Assessing the economic future of precision farming in the UK


Precision farming technologies that were considered almost ‘space-age’ at the start of the decade (e.g. GPS auto-steering, drones etc.) have now become commonplace. Whilst many of these technologies undoubtedly have potential, there is little information on how their application improves on-farm financial performance.

To assess the cost-benefit of precision agriculture, we have used Andersons’ Loam Farm model to trial precision farming on its wheat enterprise (300 Ha). Loam Farm is a notional business, based in the East of England, which has been running since 1991 and tracks the fortunes of combinable cropping farms. It comprises 600 hectares in a simple rotation of milling wheat, oilseed rape, feed wheat and spring beans, and is based on real-life data. The financial performance for Loam Farm as a whole (i.e. all enterprises) is shown in Figure 1 for 2017 under the status quo and precision agriculture scenarios. The precision agriculture techniques applied included soil mapping and GPS auto-steering whilst variable rate application was also built-in to the equipment used.

Performance was assessed by dividing the wheat enterprise into a series of 10×10 metre grids where seeding and application rates were varied in accordance with land capacity and needs. This meant that in some areas, input application increased and lowered in underperforming areas whilst the poorest land (3% approx.) was not cropped. By applying precision farming techniques, average wheat yield improved by 1.3%; the gross margin increased by 2.0% across the whole farm. Overhead costs rose slightly (0.3%) as the cost of the precision farming technology (£10,000) eclipsed the savings, particularly in labour, brought about by auto-steering. Overall, by applying precision farming techniques on the wheat enterprise Loam Farm boosted its profitability by around £8,400. Thus, indicating a payback in Year 2.



Figure 1 – Precision Agriculture applied to Loam Farm’s Wheat Enterprise*

£ per Hectare (unless stated) Status Quo Precision Agriculture
Wheat yield (t/Ha)  9.05 9.17
Output  1,163 1,171
Variable costs  394 387
Gross margin 769 784
Overheads  414 415
Rent and finance 243 243
Drawings 77 77
Production margin  35 49

* Trial on wheat enterprise, results shown for whole farm.
Source: The Andersons Centre

per Hectare (unless stated) Status Quo Precision Agriculture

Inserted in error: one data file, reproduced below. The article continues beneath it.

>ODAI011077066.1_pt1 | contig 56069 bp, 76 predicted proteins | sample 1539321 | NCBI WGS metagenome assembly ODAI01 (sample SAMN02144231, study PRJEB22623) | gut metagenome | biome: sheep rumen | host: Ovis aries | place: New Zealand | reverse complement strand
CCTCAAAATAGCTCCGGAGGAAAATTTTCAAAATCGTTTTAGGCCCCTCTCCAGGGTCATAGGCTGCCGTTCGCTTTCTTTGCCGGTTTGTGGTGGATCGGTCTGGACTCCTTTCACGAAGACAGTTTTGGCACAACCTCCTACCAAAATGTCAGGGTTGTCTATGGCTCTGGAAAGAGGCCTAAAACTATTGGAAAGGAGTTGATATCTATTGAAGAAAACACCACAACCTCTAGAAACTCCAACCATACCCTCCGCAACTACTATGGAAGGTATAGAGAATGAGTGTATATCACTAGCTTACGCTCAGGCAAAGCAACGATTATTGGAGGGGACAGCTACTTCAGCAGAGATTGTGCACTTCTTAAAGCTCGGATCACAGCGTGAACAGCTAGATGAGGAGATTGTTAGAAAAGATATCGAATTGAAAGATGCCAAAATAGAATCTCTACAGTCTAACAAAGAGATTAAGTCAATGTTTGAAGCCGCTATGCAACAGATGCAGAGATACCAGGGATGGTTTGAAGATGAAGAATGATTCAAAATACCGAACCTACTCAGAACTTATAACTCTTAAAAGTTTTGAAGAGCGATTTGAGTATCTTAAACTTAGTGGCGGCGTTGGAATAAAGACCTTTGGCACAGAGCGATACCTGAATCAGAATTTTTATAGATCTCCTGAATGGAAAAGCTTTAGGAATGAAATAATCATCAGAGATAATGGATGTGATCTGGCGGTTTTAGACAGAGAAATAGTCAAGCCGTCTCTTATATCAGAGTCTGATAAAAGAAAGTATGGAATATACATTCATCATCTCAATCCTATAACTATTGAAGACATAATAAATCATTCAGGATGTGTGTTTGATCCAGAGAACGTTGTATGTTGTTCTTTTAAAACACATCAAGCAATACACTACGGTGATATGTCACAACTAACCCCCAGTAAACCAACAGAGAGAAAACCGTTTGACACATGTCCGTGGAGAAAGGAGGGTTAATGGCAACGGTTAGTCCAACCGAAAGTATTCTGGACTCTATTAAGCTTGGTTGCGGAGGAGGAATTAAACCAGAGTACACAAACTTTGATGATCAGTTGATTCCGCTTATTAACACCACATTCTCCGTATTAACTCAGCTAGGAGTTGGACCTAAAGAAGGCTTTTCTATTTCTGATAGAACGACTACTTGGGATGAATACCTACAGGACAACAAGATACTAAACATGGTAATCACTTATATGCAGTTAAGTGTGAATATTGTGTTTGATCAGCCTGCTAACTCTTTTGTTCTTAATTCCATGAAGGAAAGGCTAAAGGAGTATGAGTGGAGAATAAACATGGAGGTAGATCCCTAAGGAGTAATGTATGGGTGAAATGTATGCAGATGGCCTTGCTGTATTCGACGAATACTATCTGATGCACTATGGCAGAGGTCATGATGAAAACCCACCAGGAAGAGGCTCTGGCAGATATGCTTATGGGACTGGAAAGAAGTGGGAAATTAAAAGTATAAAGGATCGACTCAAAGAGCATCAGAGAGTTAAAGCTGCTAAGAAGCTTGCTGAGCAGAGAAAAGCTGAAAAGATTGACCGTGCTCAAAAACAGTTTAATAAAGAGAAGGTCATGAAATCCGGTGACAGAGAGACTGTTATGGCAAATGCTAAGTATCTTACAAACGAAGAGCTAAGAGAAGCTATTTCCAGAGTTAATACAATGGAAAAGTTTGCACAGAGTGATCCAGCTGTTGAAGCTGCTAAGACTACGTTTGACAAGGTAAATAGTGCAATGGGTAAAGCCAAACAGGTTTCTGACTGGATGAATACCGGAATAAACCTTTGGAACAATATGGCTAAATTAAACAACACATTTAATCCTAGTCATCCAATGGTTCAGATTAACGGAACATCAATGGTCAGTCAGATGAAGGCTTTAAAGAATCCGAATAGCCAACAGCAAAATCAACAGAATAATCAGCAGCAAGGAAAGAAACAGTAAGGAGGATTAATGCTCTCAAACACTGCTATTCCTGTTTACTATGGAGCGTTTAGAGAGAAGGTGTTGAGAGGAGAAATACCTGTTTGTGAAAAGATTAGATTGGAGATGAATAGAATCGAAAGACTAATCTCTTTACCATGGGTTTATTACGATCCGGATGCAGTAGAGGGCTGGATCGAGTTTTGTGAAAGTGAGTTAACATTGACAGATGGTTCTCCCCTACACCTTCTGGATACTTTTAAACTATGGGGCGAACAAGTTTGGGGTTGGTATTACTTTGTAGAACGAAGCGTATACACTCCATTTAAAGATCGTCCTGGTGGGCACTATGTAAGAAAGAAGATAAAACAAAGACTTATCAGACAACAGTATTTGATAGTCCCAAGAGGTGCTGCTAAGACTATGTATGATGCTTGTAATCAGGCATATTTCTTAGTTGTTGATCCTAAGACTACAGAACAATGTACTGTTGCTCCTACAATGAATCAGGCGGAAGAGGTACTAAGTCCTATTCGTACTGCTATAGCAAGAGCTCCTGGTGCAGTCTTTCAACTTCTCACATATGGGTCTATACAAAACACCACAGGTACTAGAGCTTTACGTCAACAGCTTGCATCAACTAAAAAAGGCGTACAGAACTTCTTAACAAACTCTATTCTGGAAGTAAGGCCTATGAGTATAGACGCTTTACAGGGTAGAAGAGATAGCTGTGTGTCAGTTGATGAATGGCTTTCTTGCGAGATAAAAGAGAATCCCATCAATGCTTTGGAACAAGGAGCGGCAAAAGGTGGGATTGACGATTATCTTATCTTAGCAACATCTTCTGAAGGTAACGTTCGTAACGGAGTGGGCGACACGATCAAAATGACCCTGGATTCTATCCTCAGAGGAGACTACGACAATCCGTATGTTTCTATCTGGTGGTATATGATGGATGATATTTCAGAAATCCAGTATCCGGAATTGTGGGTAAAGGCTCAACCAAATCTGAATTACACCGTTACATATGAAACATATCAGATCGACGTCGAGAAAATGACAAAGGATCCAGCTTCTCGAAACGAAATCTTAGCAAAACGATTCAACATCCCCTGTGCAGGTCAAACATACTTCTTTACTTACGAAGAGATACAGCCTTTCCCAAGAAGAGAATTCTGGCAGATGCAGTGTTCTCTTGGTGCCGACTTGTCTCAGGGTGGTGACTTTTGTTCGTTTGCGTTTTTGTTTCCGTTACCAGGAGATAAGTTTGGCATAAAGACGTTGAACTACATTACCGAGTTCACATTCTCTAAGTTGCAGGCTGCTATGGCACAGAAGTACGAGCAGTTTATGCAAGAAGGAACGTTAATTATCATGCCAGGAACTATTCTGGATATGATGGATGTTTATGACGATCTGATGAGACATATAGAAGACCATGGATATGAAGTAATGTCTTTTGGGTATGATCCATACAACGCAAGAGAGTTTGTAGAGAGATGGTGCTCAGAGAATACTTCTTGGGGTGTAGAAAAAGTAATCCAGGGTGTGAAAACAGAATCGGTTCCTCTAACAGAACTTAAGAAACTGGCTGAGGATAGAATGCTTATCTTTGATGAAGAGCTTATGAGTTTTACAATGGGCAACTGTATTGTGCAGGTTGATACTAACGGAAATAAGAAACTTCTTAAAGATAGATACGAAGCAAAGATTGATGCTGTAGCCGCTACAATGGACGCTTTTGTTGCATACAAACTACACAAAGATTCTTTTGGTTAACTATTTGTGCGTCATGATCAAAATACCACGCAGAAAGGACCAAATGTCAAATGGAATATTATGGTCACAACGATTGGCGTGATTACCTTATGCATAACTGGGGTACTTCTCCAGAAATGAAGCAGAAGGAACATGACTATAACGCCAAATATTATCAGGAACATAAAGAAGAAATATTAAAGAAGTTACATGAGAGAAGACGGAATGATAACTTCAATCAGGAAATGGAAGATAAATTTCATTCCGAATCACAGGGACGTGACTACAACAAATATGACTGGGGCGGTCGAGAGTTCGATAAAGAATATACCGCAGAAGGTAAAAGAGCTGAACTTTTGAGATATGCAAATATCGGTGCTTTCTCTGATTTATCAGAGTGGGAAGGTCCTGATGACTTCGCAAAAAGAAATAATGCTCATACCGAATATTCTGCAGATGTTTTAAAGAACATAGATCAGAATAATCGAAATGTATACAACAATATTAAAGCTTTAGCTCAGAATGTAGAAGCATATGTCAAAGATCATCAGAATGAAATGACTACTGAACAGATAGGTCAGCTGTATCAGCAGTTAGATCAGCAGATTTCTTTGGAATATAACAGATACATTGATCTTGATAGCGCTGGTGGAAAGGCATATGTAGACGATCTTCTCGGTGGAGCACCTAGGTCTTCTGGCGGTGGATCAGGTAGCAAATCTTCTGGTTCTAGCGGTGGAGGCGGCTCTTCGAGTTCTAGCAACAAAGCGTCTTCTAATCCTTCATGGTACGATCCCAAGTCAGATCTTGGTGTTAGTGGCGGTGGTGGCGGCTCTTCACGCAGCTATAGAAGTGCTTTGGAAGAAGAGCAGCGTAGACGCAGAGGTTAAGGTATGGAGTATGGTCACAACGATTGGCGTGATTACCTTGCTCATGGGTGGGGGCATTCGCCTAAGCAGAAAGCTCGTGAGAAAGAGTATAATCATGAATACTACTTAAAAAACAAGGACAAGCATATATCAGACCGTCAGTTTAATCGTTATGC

Wheat yield (t/Ha)                          9.05                9.17
Output 1,163 1,171
Variable costs 394 387
Gross margin 769 784
Overheads 414 415
Rent and finance 243 243
Drawings 77 77
Production margin 35 49
* Trial on wheat enterprise, results shown for whole farm.
Source: The Andersons Centre

Michael Haverty, The Andersons Centre
Michael Haverty, Senior Agricultural Economist at The Andersons Centre

By its very nature, the cost-benefit of precision farming will vary from farm-to-farm. Some farms may achieve greater savings whilst for others, the overall benefit will be marginal. It is apparent that there is greater scope for precision farming to generate a return on larger farms. Indeed, for many users it is a key means to effectively manage scale. Once the data are captured on a farm management information system (FMIS) it remains easily accessible for analysis. A farm manager may be able to retain the key information for a small number of fields for the past few seasons in his/her memory. But as farm size rises, and insights from longer-term analysis are required, this will no longer suffice. A farmer’s ability to manage a larger business can be significantly enhanced by precision farming. However, farmers need to be careful in ensuring that the time spent on analysing and managing their precision farming systems is utilised effectively. It is easy to become engulfed in a torrent of data which can end-up inhibiting decision-making.

One would expect the uptake of precision farming to continue to advance. However, for companies offering precision farming products, it is vital that they show in realistic terms what return farmers could generate from investing in such technology.

The Andersons Centre has many years’ experience in conducting economic assessments at the farm, supply-chain and industry level. We are eager to support agri-tech businesses in conducting similar assessments for their products and services. For further information, please visit or contact Michael Haverty ([email protected]).

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